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Link: • Filippo Farsetti to Carl Linnaeus, 31 December 1764 n.s.
Dated Prid. Kal. Januar. MDCCLXV. Sent from Venezia (Italia) to Uppsala (Sweden). Written in Latin.


Filippo FarsettiFarsetti, Filippo (1705-1774).
Italian. Venetian antique dealer and
collector. Correspondent of Linnaeus.
had wanted to establish a garden on his estate, helped by the botanical interest of Francesco PataroliPataroli, Francesco Italian.
Citizen of Venice, owner of a botanical
and Lionardo SeslerSesler, Lionardo (17?-1785).
Italian. Physician in Venice.
, and he had made considerable progress. However, he had begun to despair, notwithstanding the help of Pataroli and Sesler, due to the considerable cost, work and replacement every year of all that died for various reasons. However, the letter from Linnaeus [this letter has not come down to us] had encouraged him and made it easier to finish the project.

Clas AlströmerAlströmer, Clas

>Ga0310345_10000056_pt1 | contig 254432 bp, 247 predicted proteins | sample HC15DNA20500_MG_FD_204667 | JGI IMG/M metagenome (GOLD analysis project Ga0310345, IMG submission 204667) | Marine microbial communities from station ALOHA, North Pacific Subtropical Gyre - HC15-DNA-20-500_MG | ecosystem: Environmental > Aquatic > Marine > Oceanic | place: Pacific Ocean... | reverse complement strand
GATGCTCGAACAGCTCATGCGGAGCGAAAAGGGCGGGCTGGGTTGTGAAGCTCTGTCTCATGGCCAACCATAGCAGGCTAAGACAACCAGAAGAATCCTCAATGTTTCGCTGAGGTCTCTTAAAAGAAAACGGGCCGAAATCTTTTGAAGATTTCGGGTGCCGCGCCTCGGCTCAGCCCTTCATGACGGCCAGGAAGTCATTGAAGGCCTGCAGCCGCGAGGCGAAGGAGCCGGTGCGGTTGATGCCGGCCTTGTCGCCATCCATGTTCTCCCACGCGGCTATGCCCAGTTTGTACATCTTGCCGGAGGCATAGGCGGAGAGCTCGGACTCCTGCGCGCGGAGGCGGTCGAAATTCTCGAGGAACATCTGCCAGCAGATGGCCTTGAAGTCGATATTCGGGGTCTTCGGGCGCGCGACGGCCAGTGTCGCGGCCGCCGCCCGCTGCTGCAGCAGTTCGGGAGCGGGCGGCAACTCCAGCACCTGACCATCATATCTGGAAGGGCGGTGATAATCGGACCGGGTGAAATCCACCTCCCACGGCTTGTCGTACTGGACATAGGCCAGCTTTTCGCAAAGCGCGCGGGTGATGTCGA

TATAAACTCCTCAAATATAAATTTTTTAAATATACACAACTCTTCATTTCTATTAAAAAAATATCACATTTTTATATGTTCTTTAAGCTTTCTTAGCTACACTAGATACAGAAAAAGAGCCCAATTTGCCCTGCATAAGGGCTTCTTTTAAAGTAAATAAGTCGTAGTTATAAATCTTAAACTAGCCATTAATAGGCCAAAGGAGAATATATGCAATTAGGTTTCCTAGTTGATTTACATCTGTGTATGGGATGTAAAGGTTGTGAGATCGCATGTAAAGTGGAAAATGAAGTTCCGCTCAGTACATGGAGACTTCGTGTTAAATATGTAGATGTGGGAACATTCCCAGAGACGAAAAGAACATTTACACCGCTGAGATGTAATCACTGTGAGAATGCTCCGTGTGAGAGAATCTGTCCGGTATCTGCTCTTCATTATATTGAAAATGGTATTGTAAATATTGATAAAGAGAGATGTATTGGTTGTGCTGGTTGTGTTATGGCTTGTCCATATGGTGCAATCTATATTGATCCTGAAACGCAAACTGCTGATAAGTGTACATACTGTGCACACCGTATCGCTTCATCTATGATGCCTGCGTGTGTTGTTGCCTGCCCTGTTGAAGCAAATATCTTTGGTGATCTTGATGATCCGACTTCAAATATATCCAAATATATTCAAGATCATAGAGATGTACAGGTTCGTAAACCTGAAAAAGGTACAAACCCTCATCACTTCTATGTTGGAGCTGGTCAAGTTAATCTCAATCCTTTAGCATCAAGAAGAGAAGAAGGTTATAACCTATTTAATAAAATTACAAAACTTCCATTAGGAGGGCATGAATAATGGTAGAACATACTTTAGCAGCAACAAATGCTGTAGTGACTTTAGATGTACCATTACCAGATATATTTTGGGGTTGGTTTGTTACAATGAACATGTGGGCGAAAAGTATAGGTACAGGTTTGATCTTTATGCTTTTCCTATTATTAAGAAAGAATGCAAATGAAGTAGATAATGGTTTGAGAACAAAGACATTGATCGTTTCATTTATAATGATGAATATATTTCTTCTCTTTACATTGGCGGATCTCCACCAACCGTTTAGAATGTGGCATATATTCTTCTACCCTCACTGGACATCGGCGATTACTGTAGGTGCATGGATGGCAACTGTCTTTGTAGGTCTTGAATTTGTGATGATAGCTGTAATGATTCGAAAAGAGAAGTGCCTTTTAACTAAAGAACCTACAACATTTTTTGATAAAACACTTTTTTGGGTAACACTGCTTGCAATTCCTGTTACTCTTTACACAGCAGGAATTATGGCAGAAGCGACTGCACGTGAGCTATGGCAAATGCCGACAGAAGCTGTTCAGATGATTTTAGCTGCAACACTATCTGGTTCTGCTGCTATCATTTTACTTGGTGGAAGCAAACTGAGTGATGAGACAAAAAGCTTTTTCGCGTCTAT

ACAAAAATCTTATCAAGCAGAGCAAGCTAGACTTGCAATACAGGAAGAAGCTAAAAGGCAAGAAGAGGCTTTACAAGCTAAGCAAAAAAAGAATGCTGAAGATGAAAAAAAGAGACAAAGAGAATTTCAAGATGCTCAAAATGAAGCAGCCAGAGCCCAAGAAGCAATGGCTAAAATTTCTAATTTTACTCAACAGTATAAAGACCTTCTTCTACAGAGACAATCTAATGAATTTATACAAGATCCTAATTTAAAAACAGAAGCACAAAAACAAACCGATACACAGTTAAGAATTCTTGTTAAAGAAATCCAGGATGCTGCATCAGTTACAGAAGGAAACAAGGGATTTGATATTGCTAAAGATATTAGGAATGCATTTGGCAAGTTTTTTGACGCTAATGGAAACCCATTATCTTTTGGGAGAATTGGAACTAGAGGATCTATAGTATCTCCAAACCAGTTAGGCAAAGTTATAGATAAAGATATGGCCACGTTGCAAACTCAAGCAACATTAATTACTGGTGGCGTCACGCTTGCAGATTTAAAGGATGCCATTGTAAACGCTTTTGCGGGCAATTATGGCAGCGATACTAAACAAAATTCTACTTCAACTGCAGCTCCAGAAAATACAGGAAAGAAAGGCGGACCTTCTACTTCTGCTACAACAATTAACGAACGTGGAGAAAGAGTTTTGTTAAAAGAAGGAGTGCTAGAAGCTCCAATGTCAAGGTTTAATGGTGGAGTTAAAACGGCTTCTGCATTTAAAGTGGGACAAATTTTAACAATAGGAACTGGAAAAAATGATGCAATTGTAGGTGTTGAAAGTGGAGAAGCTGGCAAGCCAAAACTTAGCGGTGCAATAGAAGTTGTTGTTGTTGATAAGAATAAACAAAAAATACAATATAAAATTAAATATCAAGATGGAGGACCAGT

(1736-1794). Swedish. Baron,
industrialist. Sent plants and specimens
to Linnaeus from his travels abroad.
Bought Linnaeus’s “little herbarium”,
now in the Natural History Museum in
Stockholm. Son of Jonas Alströmer,
brother of August, Johan and Patrick
Alströmer. Correspondent of
had brought him the gift from Linnaeus [Alströmer visited Farsetti in August 1762], and, even before, Farsetti had held Linnaeus in high esteem.

Farsetti had understood that Alströmer had described the layout of the garden to Linnaeus [see Alströmer to Linnaeus, August, 1762Letter L1311] and Farsetti does not want to go deeper into that now. If Linnaeus wants to know more, he is welcome to say so. However, to show his interest in botany, Farsetti indicates that he had collected seeds of Cherleria and Drypis and that he had established a nursery of Alpine plants. Farsetti would be very glad to be able to send Linnaeus something that could be of interest. Pataroli and Sesler, who hold Linnaeus in as high esteem as Farsetti himself does, ask Linnaeus to send them exotic plants from his garden as well.

Farsetti has had a cupboard built and arranged according to Linnaeus’s method, where he can keep seeds. Then he wants to collect seeds and to learn all the agreeable and useful relations between species, when he can compare them in his cupboard..

Pataroli and Sesler have advised Farsetti to finish his letter with a phrase meaning that nobody will ever mean as much to Farsetti as Linnaeus does.


a. (LS, IV, 142-143). [1] [2] [3]